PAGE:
But sin and judgment, sacrifice and forgiveness, are not cultural fiction. They are real. The challenge, therefore, for biblical preachers is not, "Should we preach Christ crucified?" That answer is unequivocal, "Yes, we must." The challenge is, "How can we preach Christ crucified to a postmodern culture that questions Christian exclusivism and absolutism?" We will turn to this in the next article.

 

This article is first of a two-part serial on the
challenge of preaching Christ crucified to an
increasingly Christless culture. Part II will appear in
May.


*All Scripture passages in this article are from
the New Revised Standard Version.

1 Ronald J. Alien, Preaching the Topical Sermon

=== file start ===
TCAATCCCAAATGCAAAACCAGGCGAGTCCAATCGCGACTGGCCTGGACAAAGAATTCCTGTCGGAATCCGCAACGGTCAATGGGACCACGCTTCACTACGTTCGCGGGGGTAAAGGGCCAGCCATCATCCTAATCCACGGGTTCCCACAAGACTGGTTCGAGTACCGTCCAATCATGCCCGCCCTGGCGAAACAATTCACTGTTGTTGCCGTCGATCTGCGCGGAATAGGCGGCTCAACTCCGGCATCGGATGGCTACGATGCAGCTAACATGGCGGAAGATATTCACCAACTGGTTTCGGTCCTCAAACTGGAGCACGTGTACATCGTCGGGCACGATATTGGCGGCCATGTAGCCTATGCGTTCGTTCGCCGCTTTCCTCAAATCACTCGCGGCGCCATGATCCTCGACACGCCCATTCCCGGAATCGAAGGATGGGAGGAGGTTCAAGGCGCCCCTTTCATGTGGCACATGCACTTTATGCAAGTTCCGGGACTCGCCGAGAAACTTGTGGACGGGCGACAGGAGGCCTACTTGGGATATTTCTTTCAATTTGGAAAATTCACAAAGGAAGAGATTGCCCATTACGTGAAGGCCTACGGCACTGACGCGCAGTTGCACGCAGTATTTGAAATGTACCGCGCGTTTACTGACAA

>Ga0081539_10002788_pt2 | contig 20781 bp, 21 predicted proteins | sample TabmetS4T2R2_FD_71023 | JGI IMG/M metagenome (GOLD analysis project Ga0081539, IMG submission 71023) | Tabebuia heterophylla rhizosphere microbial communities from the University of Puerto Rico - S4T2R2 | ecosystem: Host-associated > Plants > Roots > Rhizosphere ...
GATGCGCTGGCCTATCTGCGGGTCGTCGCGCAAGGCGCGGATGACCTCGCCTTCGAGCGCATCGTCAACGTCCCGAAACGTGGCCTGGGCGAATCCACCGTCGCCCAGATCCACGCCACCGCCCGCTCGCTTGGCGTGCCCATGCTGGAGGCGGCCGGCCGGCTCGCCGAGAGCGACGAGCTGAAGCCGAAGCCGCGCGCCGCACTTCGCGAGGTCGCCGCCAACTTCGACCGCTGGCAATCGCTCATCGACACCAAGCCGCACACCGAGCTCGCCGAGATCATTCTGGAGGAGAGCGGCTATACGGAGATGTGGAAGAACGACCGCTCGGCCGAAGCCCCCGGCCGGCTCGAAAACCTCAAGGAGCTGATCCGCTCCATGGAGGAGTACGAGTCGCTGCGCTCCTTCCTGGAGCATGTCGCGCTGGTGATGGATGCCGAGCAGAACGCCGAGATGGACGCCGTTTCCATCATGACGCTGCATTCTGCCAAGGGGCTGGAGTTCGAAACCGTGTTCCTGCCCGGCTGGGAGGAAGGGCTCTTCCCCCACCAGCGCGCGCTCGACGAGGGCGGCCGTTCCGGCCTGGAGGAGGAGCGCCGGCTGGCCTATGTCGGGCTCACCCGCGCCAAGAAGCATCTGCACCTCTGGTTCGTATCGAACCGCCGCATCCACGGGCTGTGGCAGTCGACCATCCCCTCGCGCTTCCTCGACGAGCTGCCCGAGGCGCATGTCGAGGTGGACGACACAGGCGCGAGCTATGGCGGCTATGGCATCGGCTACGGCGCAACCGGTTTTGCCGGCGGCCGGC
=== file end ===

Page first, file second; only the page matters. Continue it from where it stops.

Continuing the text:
(Louisville: Westminster/John Knox Press, 1992).

2 Ibid.,ix.

3 Ibid., 5.

4 Ibid., 8.

5 Ibid., 33.

6 Robin Scroggs, "The Bible as Foundational
Document," Interpretation 49 (January 1995) 1:19.

7 Ibid.

8 Ibid., 23.

9 Thomas G. Long and Edward Parley, eds.,
Preaching As a Theological Task: World, Gospel,
Scripture; In Honor of David Buttrick
(Louisville:
Westminster/John Knox Press, 1996).

10 Ibid., 165.

11 Ibid., 168.

12 Ibid., 170.

13 Ibid., 174.

14 Ibid., 6.

15 Ibid., 8.

16 Ibid., 2.

17 Ibid., 7.

18 Ibid., 13.

19 Ibid. ,8.

20 Ibid. ,104.

21 Ibid., 104.

22 Ibid., 106.

23 Ibid., 108.

24 Ibid., 110.


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Timothy S. Warren, Ph.D., is professor of pastoral ministries at Dallas Theological Seminary, Rockwell, Texas.

March 1999